We will see more of that. But it’s our job to be the best and we were the early movers. We serve our communities, and we work to educate them, to help them do better in their communities. We’re here to stay and we’re here to win. We’re a competitive bunch.

It’s nice that Fox is endorsing your business, but it’s a tough competitor out there trying to take share.

Telemundo is trying to take some. Azteca is trying to take some. There’s plenty of people out there trying to take some. We’re still the No. 1 Hispanic media company in this country and we have things that they don’t have quite frankly. We have got a solid digital platform and we have got a solid radio platform. Our competition can’t say that.

Do you think there’s room for even more Hispanic broadcast networks?

Well, when I was in journalism school in Syracuse, I wrote a paper as to why there would never be more than three broadcast networks. So seeing as how I knew nothing then, I will assume that 30, 40 years later I know nothing now. Just say, I would never say never.

Do you sell the radio with the TV?

As a company, we are 100% collaborative whether it’s digital, whether it’s radio, whether it’s local, whether it’s network. Whatever we can do to fulfill our clients’ needs, we will do it. So, absolutely, we will sell radio with television all day long.

I worked 20 years at CBS and I didn’t have a lot of luck even as a general manager [of an O&O] in getting commitments from the network to do things to help the station group. 

It sounds like you are where the Big Three networks and stations were 50 years ago — real partners.

Absolutely. There’s probably not a couple of days that go by that I am not talking to network news and network entertainment to see what we can do to help grow our ratings. Honest, open discussion and bringing that family together are things that our competition won’t have.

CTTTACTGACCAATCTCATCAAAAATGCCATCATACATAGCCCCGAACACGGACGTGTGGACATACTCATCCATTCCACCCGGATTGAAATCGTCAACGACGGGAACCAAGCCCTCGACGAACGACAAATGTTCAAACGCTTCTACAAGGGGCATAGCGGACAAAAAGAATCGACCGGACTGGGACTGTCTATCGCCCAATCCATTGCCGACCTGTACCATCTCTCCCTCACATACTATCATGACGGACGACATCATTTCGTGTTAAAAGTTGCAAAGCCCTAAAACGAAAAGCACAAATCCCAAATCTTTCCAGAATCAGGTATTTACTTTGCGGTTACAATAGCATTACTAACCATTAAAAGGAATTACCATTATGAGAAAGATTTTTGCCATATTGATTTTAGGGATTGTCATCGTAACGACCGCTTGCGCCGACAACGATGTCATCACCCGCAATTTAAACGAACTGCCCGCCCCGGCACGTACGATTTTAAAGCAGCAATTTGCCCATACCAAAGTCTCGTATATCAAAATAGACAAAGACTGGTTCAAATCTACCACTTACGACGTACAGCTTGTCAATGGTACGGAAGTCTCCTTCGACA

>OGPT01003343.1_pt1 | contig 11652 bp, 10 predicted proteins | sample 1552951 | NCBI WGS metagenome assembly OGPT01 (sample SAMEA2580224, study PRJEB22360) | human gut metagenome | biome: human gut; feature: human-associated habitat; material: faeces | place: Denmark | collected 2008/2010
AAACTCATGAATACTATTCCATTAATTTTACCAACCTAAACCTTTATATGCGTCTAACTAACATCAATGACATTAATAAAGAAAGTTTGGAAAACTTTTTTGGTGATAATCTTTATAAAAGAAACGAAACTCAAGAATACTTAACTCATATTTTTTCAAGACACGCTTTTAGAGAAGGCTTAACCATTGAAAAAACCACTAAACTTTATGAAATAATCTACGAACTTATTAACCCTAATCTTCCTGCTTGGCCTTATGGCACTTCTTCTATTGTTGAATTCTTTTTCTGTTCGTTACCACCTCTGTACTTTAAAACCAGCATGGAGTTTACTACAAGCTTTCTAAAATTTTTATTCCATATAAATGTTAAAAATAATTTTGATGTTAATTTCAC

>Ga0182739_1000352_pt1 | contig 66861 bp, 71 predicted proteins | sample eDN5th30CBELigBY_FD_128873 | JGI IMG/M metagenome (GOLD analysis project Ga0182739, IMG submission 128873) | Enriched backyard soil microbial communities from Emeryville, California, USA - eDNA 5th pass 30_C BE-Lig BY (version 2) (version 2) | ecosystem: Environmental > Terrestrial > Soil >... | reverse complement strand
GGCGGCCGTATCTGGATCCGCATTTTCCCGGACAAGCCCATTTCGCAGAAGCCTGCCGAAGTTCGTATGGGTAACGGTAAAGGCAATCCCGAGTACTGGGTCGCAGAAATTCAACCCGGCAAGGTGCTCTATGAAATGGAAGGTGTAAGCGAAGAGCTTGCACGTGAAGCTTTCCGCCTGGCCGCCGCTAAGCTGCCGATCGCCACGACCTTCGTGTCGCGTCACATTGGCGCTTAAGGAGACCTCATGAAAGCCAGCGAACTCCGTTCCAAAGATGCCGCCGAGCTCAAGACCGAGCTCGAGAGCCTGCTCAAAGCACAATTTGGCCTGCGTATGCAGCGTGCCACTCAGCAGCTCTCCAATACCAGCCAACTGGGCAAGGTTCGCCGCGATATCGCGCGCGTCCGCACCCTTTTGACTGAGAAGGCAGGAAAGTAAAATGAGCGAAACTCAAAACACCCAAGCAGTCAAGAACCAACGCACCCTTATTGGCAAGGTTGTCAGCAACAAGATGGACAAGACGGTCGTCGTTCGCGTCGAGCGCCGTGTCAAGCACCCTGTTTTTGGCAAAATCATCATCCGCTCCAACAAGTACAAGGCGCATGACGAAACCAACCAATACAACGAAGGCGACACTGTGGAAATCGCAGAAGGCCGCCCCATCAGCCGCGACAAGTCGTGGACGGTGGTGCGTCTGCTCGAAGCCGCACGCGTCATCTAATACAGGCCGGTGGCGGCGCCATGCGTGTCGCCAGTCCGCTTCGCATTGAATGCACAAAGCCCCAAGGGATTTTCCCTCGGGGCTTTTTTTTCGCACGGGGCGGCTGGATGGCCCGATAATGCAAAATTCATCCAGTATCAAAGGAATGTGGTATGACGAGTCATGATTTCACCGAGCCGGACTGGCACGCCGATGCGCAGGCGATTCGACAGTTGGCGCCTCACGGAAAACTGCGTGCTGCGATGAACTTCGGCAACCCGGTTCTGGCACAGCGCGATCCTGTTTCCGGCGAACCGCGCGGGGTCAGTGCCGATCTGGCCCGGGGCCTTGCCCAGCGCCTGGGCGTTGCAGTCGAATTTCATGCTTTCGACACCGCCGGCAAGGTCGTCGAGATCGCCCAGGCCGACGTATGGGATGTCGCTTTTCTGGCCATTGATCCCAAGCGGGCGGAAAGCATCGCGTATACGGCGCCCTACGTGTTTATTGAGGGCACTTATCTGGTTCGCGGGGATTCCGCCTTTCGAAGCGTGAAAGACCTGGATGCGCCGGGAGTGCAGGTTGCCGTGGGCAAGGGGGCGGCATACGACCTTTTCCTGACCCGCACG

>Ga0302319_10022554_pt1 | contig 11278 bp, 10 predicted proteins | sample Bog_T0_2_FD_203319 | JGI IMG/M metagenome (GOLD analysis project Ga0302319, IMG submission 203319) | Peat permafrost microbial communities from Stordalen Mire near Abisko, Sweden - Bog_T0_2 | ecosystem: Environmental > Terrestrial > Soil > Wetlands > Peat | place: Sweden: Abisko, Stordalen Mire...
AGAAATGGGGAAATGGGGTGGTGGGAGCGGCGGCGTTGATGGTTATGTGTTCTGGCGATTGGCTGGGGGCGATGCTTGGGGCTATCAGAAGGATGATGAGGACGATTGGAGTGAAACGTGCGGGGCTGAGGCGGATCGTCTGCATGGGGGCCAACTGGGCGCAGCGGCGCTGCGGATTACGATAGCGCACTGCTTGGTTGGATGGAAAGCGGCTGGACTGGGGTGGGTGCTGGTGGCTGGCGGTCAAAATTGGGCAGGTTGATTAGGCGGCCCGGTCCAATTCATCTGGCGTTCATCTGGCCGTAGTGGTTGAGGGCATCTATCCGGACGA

Do you have a multicasting strategy, a plan for putting the rest of your channels to work?

Not all of our Telefutura stations are full-power stations. So, we have been able to use the .2s [subschannels] of our full-power Univision stations to extend the coverage of Telefutura stations in some markets. In addition to that, we’re kind of looking at other ways to serve the community. You will see additional .2 and .3 programming from us in 2012.

How important is your over-the-air coverage?

We spent time at the FCC on spectrum issues. I have got two general managers in D.C. today who will be talking about spectrum again. As I said, we use some of it for boosting Telefutura’s coverage. But, more important, we have got markets in Texas and Arizona where 40% to 50% of our viewers are over the air. That is clearly critical for us. We’re going to be protective of our spectrum.

Do you know what percentage of your group-side audience relies on over-the-air reception.

We believe that’s about 18%.

Is there a market for English-language Hispanic TV?

There hasn’t been to date. There has not been significant revenue placed against that to date.

You hired Sandra Thomas last year to head news at the group level. Why did you think there was a need for that?

Sandra was our news director in San Francisco and I had been without a centralized news leader for the television station group and felt like we could use some consistency around what we’re doing and having her work with our news directors around the country to make sure that we’re putting the best product out there.

She also works very closely with our affiliates. Our largest affiliate group is Entravision. We do have an affiliate news operation that supplies video, not only for our own stations, but for our affiliates as well. So she does have that responsibility in addition to the owned and operated group.

What’s happens next on the news front? More HD?

Certainly more HD both in studio and on the streets. So there’s no question that we will continue to upgrade our product as well as our sets. In addition, we’re looking right now at other franchise opportunities from entertainment and technology as we attract a little bit younger average demographic in our news than say English language does.

Our strength is 18-34 and 18-49. You know, typical English language news is 50-plus. So we want to make sure that we’re giving our viewers things that they’re interested in. You will see a lot more social media from the station groups, a lot of tweeting and Facebook.

Why does Hispanic news skew younger?

I think it’s a function of the overall age of the Hispanics in our marketplaces.

So you have no advice for your English-language counterparts on how to get younger viewers?

They can stay 50-plus. That’s fine.